I wouldn’t expect your checked bags to be kept in a locker for the simple reason that that would require some pretty huge lockers. However, if you had something like a backpack or small carry-on, that might be capable of being stored in a locker.
Other times, you may just be able to request that specific items get placed in a safe or locker such as your laptop. That way, only your less valuable luggage contents are not safely locked away.
Sometimes the hotel will set up designated rooms for storing luggage.
These rooms may only be accessible to hotel employees but other times they will allow guests into the room to store and retrieve their luggage.
Hopefully, there will be a staff member checking tags to make sure that people only retrieve an item belonging to them but this is not always the case.
It’s not uncommon for your item to end up in the manager’s office at a lot of hotels. This is an office that typically can be locked so if the manager is out of office your bags can still remain pretty secure.
Behind the front desk
If there are no other storage options a hotel may just place your bags somewhere behind the front desk or near the desk but in the lobby.
This can leave your bags exposed to the public but often times there will be a front desk agent or bellhops nearby to keep an eye on the luggage.
The hotel liable for your luggage?
Another important question you want to know before handing over your bags is will the hotel be liable if something happens to your bag?
For example, if you had an iPad go missing from your luggage bag, would the hotel be liable?
Lots of states have limitations of liability for hotels when it comes to the personal property of a guest.
For example, the hotel may only be responsible for up to $500 worth of valuables, although the limit is often dictated by whether or not negligence occurred, if a safe was used, notice given, etc.
These rules are often designed for items damaged or stolen while held in the guest’s hotel room so there could be more specific rules for when luggage is being stored.
Typically whenever a hotel takes your luggage to be stored this invokes the legal doctrine of bailment. This means that the hotel must care for your bag like they would care for their own property. In other words, they need to use reasonable care.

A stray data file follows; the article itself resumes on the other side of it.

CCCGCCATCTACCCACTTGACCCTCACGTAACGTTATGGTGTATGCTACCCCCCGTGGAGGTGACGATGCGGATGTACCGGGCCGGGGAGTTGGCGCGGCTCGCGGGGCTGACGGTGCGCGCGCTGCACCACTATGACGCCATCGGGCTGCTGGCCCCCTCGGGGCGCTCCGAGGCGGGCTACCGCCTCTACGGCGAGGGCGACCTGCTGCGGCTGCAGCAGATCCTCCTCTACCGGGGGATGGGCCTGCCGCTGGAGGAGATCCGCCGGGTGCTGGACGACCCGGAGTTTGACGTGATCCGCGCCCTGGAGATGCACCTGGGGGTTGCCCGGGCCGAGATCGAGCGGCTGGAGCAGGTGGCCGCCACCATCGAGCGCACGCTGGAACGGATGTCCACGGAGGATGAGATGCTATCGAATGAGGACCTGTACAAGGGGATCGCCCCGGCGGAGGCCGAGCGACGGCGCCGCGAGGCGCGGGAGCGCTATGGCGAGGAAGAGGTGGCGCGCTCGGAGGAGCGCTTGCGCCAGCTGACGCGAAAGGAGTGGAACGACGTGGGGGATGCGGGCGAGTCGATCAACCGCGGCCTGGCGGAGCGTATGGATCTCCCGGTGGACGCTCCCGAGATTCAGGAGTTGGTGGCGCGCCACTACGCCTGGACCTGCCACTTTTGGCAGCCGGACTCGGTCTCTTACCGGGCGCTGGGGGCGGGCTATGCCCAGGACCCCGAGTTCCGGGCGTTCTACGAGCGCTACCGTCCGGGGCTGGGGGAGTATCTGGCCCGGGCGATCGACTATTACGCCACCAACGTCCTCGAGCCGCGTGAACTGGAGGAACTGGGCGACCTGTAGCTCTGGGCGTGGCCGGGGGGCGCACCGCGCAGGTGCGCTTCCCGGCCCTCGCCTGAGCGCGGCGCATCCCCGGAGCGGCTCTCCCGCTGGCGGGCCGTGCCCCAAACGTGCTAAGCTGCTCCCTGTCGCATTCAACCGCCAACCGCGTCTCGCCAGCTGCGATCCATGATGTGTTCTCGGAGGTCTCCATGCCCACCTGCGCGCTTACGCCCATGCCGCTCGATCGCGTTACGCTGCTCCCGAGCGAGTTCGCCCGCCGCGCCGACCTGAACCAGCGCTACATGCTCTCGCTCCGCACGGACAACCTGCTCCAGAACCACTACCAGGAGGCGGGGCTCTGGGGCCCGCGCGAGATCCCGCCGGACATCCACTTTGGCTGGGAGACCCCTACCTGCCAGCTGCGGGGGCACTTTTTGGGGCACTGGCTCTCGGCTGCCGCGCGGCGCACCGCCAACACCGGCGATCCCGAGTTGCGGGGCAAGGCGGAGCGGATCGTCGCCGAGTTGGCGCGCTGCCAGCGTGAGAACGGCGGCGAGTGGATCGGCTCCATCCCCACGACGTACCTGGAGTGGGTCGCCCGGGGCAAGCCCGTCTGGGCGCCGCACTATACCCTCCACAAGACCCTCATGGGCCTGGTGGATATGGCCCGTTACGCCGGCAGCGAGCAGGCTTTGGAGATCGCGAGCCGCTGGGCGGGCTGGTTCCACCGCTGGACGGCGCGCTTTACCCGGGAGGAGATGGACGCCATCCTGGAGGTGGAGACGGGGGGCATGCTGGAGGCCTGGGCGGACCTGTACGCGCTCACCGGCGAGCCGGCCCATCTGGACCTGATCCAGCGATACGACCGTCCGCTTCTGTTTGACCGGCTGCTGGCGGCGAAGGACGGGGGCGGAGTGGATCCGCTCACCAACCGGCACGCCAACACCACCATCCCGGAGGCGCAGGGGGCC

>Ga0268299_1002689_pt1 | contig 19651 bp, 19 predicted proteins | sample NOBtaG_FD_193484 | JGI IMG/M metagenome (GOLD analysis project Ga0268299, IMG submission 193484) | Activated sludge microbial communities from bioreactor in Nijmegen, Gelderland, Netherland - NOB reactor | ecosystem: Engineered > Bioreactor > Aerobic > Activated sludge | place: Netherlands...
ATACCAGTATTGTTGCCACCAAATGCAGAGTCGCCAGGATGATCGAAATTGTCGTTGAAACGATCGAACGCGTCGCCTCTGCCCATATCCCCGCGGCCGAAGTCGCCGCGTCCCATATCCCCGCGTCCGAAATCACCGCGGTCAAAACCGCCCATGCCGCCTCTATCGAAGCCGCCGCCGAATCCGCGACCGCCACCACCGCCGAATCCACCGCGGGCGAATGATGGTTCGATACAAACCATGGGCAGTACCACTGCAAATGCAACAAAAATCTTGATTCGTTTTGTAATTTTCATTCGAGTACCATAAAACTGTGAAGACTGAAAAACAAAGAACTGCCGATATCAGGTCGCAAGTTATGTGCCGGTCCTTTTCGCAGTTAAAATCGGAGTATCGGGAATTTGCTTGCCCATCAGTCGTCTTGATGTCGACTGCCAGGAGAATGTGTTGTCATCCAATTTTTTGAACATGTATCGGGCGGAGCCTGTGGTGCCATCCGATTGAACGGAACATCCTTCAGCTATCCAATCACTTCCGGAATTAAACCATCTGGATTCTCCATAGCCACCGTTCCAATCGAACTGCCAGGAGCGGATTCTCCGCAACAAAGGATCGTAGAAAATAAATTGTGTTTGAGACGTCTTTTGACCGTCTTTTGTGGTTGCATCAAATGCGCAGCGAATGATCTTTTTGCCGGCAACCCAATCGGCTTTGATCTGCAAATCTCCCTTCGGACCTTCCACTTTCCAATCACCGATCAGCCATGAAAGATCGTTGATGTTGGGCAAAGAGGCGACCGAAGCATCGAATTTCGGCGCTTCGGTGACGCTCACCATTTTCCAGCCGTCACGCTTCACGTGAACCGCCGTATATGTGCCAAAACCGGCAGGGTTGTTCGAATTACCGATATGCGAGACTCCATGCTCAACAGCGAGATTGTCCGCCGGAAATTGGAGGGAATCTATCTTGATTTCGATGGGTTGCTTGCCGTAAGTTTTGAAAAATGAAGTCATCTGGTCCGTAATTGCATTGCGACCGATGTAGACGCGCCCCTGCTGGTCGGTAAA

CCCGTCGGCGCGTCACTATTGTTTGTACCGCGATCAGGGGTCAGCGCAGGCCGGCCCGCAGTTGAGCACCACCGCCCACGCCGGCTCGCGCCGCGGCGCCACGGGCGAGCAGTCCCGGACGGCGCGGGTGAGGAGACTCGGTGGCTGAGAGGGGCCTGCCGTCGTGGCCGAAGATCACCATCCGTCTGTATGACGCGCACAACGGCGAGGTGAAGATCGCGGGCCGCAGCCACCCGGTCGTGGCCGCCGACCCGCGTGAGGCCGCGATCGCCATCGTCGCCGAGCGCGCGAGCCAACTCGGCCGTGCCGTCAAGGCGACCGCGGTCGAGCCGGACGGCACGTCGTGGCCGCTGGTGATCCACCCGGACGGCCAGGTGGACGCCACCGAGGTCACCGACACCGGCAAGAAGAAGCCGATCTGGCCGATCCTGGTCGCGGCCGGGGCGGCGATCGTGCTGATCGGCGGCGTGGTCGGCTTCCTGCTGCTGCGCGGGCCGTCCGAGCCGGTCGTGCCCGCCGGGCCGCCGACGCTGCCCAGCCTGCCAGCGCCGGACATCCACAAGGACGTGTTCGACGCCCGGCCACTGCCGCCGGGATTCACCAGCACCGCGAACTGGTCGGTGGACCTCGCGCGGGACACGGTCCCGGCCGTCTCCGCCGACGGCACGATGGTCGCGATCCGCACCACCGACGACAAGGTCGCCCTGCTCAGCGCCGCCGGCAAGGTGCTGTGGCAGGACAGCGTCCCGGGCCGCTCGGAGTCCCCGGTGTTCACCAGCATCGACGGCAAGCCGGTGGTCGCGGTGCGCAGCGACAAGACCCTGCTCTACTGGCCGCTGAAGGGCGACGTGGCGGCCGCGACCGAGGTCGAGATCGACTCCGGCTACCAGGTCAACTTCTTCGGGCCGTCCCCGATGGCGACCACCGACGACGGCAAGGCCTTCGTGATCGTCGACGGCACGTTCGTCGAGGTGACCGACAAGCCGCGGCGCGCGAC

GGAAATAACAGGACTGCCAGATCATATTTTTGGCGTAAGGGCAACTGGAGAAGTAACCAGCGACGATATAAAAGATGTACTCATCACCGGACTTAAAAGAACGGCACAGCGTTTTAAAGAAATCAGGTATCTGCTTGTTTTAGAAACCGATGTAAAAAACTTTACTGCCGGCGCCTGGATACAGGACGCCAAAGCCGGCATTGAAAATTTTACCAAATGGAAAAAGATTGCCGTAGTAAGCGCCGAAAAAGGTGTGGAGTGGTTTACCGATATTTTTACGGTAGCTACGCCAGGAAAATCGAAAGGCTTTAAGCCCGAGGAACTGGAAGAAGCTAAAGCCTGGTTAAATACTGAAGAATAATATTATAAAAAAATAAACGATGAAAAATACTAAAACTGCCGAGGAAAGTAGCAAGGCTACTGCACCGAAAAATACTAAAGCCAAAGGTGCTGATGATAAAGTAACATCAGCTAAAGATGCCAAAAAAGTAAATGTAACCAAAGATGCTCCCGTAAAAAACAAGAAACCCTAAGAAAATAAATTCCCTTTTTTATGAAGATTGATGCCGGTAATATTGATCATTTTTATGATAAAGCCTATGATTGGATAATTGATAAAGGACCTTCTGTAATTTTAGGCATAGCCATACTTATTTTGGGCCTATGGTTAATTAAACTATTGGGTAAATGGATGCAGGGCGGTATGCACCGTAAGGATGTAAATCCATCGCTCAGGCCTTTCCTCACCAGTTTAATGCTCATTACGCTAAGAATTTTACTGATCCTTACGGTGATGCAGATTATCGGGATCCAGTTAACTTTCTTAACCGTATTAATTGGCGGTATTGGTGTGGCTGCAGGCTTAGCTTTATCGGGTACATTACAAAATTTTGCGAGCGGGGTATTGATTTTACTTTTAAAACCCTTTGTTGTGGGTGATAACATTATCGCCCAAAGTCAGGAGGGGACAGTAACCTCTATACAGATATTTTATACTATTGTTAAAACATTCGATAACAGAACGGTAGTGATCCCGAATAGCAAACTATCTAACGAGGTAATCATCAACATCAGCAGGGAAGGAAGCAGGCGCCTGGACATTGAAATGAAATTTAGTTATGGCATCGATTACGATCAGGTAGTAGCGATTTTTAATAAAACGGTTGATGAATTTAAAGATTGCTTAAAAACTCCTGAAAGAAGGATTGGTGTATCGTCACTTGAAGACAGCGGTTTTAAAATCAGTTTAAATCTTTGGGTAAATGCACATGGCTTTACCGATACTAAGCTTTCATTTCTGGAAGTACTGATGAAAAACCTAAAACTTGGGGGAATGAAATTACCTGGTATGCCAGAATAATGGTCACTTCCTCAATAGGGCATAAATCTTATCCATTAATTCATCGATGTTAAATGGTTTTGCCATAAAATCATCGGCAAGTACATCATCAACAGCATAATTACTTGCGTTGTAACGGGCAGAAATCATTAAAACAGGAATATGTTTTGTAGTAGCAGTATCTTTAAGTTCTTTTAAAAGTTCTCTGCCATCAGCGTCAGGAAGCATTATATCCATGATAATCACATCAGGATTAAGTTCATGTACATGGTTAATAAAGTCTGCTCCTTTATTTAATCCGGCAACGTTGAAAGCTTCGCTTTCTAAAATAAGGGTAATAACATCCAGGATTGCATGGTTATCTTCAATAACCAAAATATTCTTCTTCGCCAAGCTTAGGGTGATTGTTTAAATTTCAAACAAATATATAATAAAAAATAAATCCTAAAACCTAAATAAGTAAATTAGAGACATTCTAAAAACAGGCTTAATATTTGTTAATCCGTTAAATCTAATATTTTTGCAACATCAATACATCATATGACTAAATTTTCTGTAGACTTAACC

For example, if you give them your bag to store and they place it outside by the doorstep and it gets soaked during a rainstorm, that’s probably a clear breach of the standard of care.
It’s good to know about the limits of liability and the standard of care that the hotel must abide by but ultimately just remember that hotels don’t want to establish a reputation of losing luggage for guests.
So they have a pretty strong incentive to take a good care of your bags.
You can make life easier for the hotel and yourself by removing valuable items such as cash, jewelry, etc.
It also wouldn’t hurt to take photos of the contents of your luggage and to have a valuation of how much those contents are worth. That’s because some hotels might actually request for you to declare the worth of the luggage whenever you hand it over (for liability reasons).
If you are struggling to find a hotel that will store your luggage you can also look into finding other options. You can use some websites like this one to help you find storage locations at local facilities.
Lots of airports also have storage options for your bags although in my experience these can be very expensive. For example, for just a couple of bags you could be paying $30+.
As you can see, many hotels will be willing to store your luggage as you wait for your room to get ready or as you wait for the right time to head to the airport after check out.
It’s always a good idea to inquire about the location that your bag will be stored in so that you have an idea of the security of your luggage contents.
Also, it helps to be aware of the potential liability of the hotel in the event something happens.
Daniel Gillaspia is the Founder of UponArriving.com and the credit card app, WalletFlo. He is a former attorney turned travel expert covering destinations along with TSA, airline, and hotel policies. Since 2014, his content has been featured in publications such as National Geographic, Smithsonian Magazine, and CNBC. Read my bio.